Rose Fernandes lives in a 5-bedroomed house in Brent, with her three children (two daughters and a son) and her 83-year-old mother, who has dementia. One of her daughters, Crystal, age 25, is autistic.
Fernandes is the main carer for her mother and her daughter.
This year her landlord will almost certainly put up the rent above £500 a week. That means in Housing Benefit alone, her landlord will be getting from the state via Rose Fernandes and her family, £26,000 a year.
“It’s a basic issue of fairness. Should people really be able to earn more than £26,000 just through benefits alone? I don’t believe they should. And I think the overwhelming majority of people in the country would back that view.”
Cameron told the House of Commons in October 2010:
“The point everyone in this House has got to consider: are we happy to go on paying housing benefit of £30,000, £40,000, £50,000? Our constituents working hard to give benefits so people can live in homes they couldn’t even dream of? I don’t think that’s fair.”
Five adults live in this five-bedroomed house, two of them with severe disabilities.
“Our house has been specially adapted for mum … we have spent thousands fitting rails and handles, and where are we to go? We work together as a unit to help look after everyone. It’s crazy to split us all up,” said Fernandes. “I don’t want my mother to go to a nursing home and I will never leave my daughter.”
In October 2010, George Osborne announced the first Comprehensive Spending Review in these terms:
There are choices. And today we make them.
Investment in the future rather than the bills of past failure. That is our choice.
We have chosen to spend on the country’s most important priorities – the health care of our people, the education of our young, our nation’s security and the infrastructure that supports our economic growth.
We have chosen to cut the waste and reform the welfare system that our country can no longer afford.
Brent Council reacted to George Osborne’s cuts:
We are reviewing all our services but the cuts mean we can no longer afford to continue to provide the same services and we need to make some changes to the way we work.
As always our goal is to reduce the impact of the cuts on the most vulnerable members of our community but the government spending cuts mean some tough decisions will need to be made.
We had anticipated these cuts before they were announced in the Comprehensive Spending Review and as a result, over the last year, a series of efficiency saving projects have been started.
We need to save £41.7 million next year (2011/12).
And among the “waste” of the welfare system, the “efficiency savings” of Brent Council, Rose Fernandez found her 81-year-old demented mother, her 23-year-old autistic daughter, were regarded as expendable: as was their main, unpaid carer.
It began two years ago when her local council in Brent, north-west London, said it wanted to reduce the number of hours it would pay a carer to look after her daughter from nine hours a day to just four hours a week. But Fernandes says the day-to-day care for Crystal is constant – she needs to be washed, dressed, fed, taken to the toilet and watched all the time because she is not aware of everyday dangers.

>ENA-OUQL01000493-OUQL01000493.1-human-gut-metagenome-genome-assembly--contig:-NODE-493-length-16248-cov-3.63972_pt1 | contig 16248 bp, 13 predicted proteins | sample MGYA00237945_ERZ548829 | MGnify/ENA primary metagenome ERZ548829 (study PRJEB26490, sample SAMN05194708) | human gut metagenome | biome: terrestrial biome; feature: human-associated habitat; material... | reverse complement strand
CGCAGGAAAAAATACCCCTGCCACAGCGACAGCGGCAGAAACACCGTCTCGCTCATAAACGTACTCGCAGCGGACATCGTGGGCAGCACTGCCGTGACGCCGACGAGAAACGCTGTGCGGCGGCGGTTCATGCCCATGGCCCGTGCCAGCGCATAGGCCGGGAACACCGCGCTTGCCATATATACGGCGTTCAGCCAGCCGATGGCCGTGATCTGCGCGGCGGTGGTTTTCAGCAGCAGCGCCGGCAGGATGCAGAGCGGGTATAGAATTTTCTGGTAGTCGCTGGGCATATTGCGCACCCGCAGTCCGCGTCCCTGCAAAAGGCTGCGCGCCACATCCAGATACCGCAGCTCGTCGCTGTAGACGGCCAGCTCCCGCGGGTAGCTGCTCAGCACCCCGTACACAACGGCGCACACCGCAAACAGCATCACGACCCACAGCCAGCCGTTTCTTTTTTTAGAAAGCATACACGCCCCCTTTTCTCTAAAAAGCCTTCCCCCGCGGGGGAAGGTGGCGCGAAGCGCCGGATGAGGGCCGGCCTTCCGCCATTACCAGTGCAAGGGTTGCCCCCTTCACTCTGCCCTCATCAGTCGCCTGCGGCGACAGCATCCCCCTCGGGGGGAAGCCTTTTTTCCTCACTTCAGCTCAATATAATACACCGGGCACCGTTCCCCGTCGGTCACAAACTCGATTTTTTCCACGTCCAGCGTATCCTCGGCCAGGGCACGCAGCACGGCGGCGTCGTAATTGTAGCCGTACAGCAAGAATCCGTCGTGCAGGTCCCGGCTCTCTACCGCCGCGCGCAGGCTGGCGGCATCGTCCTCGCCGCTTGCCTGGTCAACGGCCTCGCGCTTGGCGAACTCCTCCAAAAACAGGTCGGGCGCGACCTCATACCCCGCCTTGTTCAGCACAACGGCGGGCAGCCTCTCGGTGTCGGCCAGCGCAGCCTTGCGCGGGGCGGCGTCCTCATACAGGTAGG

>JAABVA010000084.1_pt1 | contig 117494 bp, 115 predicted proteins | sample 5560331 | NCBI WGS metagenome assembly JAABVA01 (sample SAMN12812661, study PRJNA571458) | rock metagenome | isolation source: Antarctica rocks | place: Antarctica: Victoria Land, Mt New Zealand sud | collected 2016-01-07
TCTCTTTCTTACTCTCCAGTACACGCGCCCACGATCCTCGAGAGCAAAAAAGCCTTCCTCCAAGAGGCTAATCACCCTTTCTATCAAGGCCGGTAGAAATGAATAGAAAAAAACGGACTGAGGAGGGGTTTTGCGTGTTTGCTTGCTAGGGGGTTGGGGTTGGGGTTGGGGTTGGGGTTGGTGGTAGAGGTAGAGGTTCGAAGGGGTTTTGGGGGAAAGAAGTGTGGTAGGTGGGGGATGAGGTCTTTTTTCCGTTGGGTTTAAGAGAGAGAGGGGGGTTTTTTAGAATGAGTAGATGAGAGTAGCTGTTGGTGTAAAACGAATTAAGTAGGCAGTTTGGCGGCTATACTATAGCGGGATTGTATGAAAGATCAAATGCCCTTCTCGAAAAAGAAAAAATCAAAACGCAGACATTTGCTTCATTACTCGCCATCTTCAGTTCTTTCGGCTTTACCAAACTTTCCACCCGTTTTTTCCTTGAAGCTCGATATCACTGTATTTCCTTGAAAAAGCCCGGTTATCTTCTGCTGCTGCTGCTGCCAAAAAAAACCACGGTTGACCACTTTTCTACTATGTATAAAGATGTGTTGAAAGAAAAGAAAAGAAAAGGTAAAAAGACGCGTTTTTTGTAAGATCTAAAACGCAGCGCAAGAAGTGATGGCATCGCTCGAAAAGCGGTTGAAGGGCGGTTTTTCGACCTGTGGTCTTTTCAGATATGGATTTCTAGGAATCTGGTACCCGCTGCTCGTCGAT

Then her local authority told her it wanted to review her “respite care” package, worth £5,000 a year and designed to give her a break. Last year the council made noises about her mother’s care. “She gets carers five times a day. It might sound a lot but my mum cannot eat solid food. She has to be fed with a syringe. She’s helpless.”
“We are creating a new benefit, because the last benefit grew by something like 30 per cent in the past few years. It’s been rising well ahead of any other gauge you might make about illness, sickness, disability or, for that matter, general trends in society.
“A lot of that is down to the way the benefit was structured … Second thing was that in the assessment, lots of people weren’t actually seen. They didn’t get a health check or anything like that.
“Third problem was lifetime awards. Something like 70 per cent had lifetime awards, [which] meant that once they got it you never looked at them again.”
Mr Duncan Smith is furious with judges, blaming “judicial activism” for widening the definition of disability.
The day-to-day care for Crystal Fernandes is constant – she cannot wash or dress or feed herself, she cannot go to the toilet by herself, she has been watched all the time “because she is not aware of everyday dangers”.
From 2013 a new Personal Independence Payment (PIP) will replace Disability Living Allowance (DLA) for all disabled people between 16 and 64. The criteria for receiving PIP are narrower than for DLA – the objective is to make sure that 20% of the people who needed help don’t get it anymore – and there’s no criteria for assessing if someone needs supervision.
Next year Crystal could lose more than £100 a week in disability living allowance as the government says one fifth of this welfare payment needs to be cut. In 2015 the Independent Living Fund will be shut down. This pays for almost 40 hours a week of care so Crystal can live at home and not in a care home. “I really don’t know what we will do when that goes.”